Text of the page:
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Ford Rouge Center
Ford Rouge Center is the largest industrial redevelopment project in U.S. history. Transforming the twentieth-century industrial icon into a model of twenty-first-century sustainable manufacturing good for the environment will take twenty years and $2 billion to accomplish. The landscape master plan brings natural and industrial systems together to create a productive, regenerative landscape.
Shortly before 1920, Henry Ford began to shift his production from the Highland Park location to this then-two-thousand-acre site on the Rouge River. By the late 1930s, Ford had built more than two dozen steel and glass, single-story buildings, all designed by Kahn. This was the largest single manufacturing complex in the United States, with peak employment of about 120,000 during World War II. Here, Henry Ford achieved self-sufficiency and vertical integration in automobile production. The complex included dock facilities, blast furnaces, open-hearth steel mills, foundries, a rolling mill, metal stamping facilities, an engine plant, a glass manufacturing building, a tire plant, and its own powerhouse supplying steam and electricity.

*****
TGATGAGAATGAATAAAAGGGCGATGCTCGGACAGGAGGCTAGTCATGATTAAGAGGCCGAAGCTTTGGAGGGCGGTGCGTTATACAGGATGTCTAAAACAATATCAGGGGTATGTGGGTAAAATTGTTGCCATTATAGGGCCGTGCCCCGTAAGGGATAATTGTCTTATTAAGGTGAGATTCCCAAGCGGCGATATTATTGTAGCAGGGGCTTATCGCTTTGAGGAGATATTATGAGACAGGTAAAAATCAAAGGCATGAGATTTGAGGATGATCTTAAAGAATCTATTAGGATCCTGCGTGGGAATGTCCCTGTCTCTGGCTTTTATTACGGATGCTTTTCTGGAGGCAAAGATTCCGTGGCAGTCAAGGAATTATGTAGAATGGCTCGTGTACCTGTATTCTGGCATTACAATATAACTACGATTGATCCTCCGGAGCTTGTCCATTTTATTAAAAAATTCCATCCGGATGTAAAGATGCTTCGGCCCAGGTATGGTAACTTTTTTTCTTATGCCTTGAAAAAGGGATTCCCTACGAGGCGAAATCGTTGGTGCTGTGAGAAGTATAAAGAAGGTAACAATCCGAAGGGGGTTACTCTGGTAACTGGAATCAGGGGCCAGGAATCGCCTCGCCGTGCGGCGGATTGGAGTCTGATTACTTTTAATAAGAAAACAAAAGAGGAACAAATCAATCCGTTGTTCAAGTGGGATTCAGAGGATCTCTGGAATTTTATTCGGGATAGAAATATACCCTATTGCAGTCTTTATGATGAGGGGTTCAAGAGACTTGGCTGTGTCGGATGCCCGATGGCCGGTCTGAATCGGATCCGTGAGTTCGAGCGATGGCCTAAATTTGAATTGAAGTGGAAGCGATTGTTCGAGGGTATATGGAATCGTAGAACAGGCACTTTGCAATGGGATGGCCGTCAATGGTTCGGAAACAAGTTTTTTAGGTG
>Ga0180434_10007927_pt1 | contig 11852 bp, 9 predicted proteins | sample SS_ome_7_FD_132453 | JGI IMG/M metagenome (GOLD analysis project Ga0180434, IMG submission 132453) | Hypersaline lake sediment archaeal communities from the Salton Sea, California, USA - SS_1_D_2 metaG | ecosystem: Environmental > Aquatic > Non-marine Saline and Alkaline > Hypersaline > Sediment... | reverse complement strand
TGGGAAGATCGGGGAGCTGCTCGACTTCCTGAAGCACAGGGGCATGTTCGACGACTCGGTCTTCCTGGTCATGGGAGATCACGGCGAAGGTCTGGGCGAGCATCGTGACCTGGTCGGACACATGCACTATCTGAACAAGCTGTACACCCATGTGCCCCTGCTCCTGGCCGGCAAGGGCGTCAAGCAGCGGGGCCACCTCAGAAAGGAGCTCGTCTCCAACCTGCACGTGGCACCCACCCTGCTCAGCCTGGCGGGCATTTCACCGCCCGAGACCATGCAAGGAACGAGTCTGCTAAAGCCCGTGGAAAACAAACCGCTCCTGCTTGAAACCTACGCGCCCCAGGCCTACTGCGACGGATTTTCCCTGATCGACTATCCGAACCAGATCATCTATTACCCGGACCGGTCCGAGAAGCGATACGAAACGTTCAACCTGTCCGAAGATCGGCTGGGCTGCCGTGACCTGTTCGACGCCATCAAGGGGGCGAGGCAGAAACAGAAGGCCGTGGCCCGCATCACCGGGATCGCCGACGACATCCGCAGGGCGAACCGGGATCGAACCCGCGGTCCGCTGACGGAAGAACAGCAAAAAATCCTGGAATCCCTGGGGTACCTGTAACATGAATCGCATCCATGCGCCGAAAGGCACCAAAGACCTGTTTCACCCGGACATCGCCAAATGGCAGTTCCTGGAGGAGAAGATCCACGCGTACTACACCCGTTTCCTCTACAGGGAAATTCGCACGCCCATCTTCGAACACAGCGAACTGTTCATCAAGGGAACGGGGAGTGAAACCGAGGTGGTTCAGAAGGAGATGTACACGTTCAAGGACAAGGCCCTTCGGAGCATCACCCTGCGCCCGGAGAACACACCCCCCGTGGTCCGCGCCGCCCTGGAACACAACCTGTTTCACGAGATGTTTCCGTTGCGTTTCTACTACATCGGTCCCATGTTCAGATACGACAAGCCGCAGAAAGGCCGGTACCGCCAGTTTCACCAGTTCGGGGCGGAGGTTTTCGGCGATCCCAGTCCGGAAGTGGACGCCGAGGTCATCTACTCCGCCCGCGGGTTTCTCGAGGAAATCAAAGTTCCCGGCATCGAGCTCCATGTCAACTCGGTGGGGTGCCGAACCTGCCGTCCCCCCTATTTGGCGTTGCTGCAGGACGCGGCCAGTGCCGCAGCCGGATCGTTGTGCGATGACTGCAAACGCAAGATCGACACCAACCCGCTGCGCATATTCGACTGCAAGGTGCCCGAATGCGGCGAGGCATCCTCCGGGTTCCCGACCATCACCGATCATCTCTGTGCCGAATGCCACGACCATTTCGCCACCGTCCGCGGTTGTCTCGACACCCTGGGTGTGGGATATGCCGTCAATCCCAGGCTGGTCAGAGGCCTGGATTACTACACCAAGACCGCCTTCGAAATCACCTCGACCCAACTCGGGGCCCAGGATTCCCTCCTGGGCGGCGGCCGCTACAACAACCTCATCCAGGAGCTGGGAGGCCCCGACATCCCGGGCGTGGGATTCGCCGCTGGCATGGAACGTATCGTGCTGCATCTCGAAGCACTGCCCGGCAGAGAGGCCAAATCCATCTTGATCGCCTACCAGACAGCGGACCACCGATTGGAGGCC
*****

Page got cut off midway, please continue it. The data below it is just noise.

In 1997 the Ford Motor Company began to modernize the Rouge plant. Decentralization and outsourcing of supplies and operations in the 1980s set the stage. The explosion of the Number Six Boiler in the power plant that killed six workers hastened the urgency to move forward. In 1999 William Clay Ford, great-grandson of Henry Ford and chairman of Ford, announced the company's decision to renovate its by then six-hundred-acre factory site comprising five manufacturing plants rather than to abandon it. Its sustainable design is cleaning storm water and renewing degraded soil using an industrial-scale working landscape of water-filtering swales filled with native plants, sedum-planted roofs, and porous parking lots, and bringing daylight and fresh air back into the factory.
The centerpiece of the new Ford Rouge Center is the Dearborn Truck Plant. The new assembly plant permits the assembly of different models from three different platforms.
The center is a National Historic Landmark and is open for tours.
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